"I don't know" and "I don't care"

"I don't know" and "I don't care" are two phrases that I have heard a lot in the therapy office. I don't say *my* therapy office because I have heard these come out of my mouth in my own analysis. What I have tried to do for myself and what I encourage my clients to do is to pause when they think or say either of things and ask: "Do I *really* not know?" or "Do I *really* not care?" More often than not, the answer to either or both of these questions is "No, I do know or I do care."

Now, don't get me wrong, there are obviously things that people don't know and there are things that they don't care about, so what I am writing about here is not a universal occurrence. However, what I find most often is that these two phrases become a proxy for avoidance, ambivalence, or denial. It is much easier to say "I don't know" than it is to say "It is uncomfortable to talk about this" or "I don't want to talk about this" or even "I have no idea what you are talking about!"

What to do, then? Here is something that I do myself and recommend to my clients and to you. 

First, check in with your body. The dancer Martha Graham said two wonderful things that I use when talking about checking in with the body: "The body says what words cannot." and "The body doesn't lie." While her meaning may have been different, I think that these phrases apply to checking in with your body.

What do I mean by checking in with your body? My sense is that people use this phrase though don't always explain it. Briefly, take a moment to quiet your mind and then pay attention to the feelings in your body without judgment or criticism. In the quick version, you can focus on the places where your attention is drawn most obviously rather than checking in with your entire body.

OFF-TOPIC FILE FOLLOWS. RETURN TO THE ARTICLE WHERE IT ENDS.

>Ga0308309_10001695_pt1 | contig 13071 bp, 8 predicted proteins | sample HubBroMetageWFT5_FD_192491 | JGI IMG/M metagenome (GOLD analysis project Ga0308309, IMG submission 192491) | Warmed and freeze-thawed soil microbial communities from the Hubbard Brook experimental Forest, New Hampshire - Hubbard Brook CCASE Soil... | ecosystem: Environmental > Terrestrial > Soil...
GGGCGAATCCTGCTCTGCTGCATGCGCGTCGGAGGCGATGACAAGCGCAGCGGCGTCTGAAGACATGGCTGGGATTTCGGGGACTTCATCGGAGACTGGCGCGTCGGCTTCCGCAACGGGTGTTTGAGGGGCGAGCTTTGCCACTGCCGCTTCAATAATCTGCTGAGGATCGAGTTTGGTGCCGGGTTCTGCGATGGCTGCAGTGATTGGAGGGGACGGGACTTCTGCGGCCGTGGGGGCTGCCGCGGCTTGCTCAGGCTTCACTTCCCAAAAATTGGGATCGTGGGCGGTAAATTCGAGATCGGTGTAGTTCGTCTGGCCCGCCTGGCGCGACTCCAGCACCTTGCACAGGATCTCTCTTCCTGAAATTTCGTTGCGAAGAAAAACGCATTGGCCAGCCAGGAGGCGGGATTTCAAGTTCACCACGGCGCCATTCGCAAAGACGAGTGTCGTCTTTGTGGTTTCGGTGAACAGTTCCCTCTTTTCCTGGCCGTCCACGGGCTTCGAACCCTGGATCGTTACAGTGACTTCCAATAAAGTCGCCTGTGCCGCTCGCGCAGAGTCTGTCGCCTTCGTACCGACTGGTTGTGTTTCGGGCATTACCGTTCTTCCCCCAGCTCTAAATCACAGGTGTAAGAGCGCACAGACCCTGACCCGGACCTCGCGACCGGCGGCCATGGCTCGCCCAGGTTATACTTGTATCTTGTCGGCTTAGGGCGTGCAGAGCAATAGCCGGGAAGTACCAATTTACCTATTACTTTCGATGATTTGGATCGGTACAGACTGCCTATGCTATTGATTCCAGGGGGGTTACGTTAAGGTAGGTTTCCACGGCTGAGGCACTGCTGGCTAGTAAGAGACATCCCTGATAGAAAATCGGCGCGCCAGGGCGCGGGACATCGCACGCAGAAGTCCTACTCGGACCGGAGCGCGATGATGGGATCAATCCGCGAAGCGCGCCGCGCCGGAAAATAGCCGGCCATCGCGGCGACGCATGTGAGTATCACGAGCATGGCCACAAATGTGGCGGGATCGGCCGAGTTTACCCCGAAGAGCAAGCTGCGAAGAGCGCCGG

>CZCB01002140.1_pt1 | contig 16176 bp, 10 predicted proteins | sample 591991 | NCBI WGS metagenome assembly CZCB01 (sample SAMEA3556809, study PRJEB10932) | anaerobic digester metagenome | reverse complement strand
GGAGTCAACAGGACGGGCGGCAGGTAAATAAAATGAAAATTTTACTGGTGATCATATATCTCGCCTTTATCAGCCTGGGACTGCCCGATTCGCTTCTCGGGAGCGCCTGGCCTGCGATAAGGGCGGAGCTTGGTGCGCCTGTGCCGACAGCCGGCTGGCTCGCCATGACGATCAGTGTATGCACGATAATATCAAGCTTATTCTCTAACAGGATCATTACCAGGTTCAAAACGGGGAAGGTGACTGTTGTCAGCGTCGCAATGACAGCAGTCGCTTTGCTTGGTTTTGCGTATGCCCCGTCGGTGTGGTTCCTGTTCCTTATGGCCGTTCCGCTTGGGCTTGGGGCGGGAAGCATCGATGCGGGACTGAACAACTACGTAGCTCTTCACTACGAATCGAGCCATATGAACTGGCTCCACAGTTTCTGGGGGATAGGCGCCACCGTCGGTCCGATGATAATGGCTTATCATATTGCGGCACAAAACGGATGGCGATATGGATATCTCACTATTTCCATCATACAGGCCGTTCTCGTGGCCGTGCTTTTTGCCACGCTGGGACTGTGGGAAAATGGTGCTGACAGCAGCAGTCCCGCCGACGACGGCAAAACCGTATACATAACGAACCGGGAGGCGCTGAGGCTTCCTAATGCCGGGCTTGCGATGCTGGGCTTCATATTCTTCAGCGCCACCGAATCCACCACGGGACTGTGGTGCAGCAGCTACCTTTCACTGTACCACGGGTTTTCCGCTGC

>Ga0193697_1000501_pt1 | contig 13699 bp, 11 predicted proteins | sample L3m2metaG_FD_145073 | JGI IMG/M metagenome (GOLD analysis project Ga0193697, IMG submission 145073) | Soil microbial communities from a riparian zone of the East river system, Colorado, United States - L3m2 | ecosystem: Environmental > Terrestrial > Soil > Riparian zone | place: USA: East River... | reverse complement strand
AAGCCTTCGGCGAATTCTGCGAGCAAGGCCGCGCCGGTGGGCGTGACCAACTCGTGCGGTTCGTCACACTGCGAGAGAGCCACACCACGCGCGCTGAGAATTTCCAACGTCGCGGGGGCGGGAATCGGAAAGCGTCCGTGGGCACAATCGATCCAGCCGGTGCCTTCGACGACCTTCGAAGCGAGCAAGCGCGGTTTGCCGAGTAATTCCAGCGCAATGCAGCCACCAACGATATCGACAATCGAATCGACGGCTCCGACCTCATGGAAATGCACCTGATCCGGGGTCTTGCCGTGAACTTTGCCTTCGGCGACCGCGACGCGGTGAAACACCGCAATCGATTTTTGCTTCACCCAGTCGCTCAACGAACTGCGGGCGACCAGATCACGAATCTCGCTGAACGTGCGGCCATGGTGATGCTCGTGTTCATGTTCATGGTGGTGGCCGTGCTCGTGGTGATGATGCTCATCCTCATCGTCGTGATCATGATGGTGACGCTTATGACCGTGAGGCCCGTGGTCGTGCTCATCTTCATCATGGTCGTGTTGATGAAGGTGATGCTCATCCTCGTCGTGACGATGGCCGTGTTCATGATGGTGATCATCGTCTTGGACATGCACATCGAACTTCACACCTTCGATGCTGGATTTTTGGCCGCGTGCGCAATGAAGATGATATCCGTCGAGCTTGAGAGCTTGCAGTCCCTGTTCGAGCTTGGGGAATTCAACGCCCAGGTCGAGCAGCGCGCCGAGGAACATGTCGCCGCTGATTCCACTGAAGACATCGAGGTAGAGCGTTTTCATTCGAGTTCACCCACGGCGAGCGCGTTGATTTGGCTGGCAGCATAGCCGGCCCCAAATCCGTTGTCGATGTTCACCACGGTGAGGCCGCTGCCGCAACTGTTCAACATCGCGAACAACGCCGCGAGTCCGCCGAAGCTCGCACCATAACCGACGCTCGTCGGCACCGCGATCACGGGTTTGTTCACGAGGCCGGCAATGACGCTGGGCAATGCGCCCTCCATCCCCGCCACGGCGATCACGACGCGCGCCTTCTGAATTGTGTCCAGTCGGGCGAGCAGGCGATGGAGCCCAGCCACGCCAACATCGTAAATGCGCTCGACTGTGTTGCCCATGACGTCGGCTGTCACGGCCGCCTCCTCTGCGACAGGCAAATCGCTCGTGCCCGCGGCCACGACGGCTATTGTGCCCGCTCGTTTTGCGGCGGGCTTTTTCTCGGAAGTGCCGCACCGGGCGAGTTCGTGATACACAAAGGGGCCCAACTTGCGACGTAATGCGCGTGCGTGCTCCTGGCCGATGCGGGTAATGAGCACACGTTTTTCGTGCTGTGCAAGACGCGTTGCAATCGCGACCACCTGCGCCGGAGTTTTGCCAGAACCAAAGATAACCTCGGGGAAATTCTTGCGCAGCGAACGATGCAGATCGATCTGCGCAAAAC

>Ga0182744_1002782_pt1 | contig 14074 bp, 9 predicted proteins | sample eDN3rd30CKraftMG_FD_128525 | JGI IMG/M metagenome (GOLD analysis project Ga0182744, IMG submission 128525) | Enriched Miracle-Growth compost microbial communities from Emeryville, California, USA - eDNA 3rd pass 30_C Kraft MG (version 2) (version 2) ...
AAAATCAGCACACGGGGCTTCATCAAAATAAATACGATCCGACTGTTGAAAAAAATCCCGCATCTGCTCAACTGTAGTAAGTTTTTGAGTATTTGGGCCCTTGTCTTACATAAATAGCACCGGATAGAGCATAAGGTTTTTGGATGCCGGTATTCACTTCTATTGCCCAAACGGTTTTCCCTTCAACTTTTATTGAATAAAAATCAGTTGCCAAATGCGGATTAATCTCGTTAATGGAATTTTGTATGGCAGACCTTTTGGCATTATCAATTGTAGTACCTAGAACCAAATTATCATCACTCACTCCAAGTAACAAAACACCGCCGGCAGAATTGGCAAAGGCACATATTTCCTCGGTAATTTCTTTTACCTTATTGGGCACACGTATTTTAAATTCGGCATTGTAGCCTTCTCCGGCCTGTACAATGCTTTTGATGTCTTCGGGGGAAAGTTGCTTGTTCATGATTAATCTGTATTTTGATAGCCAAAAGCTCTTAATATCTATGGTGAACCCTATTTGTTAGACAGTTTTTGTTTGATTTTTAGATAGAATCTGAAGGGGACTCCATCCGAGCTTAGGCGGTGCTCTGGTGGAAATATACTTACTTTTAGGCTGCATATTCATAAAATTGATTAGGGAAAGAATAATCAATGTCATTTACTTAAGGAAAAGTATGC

Often, you will notice something--a discomfort, a quickening heartbeat, sweaty palms, or some other sensation--somewhere in your physical body that can be identified and explored. What I endeavor to do is connect any body sensations with feelings and emotions that can be named. Naming these sensations can help you to understand them.

If there are no sensations of note, that is OK, too. This could mean a lot of things and it is not imperative that you feel anything though I find it is usually the case that some physical feeling arises. These sensations can then be translated into emotional and feeling language and even a lack of feeling can be named.

Once a sensation (or lack thereof) is identified and named, I encourage you to identify what this sensation or lack of sensation is trying to do for you. I believe that all feelings and emotions have some good intention for us even if they seem unpleasant or destructive. (This is an important concept in the Internal Family Systems therapy that I studied. Though I had the notion before, that training helped me to make it more concrete. For more information about Internal Family Systems, I point you to The Center for Self Leadership) If you can identify what that feeling or emotion is trying to do for you, you can often reveal what it is that may make you uncomfortable and lead you to fall back on answering "I don't know" or "I don't care."

Something that I have learned myself and that I stress with clients is that this process can be uncomfortable though that discomfort is survivable. It may already be uncomfortable to think about something. That is likely why you said "I don't know," and now I am encouraging you to do something that may make you more uncomfortable. If I know a client likes humor, I might say "No one is going to die, no one will be struck by lightning, and the world is not going to end" while engaging in this self examination. 

Hopefully, having done this, you can be more comfortable exploring that thing that thing that you do know or care about. I teach this in the therapy room with the intention that clients will take it with them and practice it on their own. In the therapy room, I can inquire about the client uttering these phrases. In the outside world, I encourage clients to confront themselves when their internal self talk or their external talk includes these phrases.

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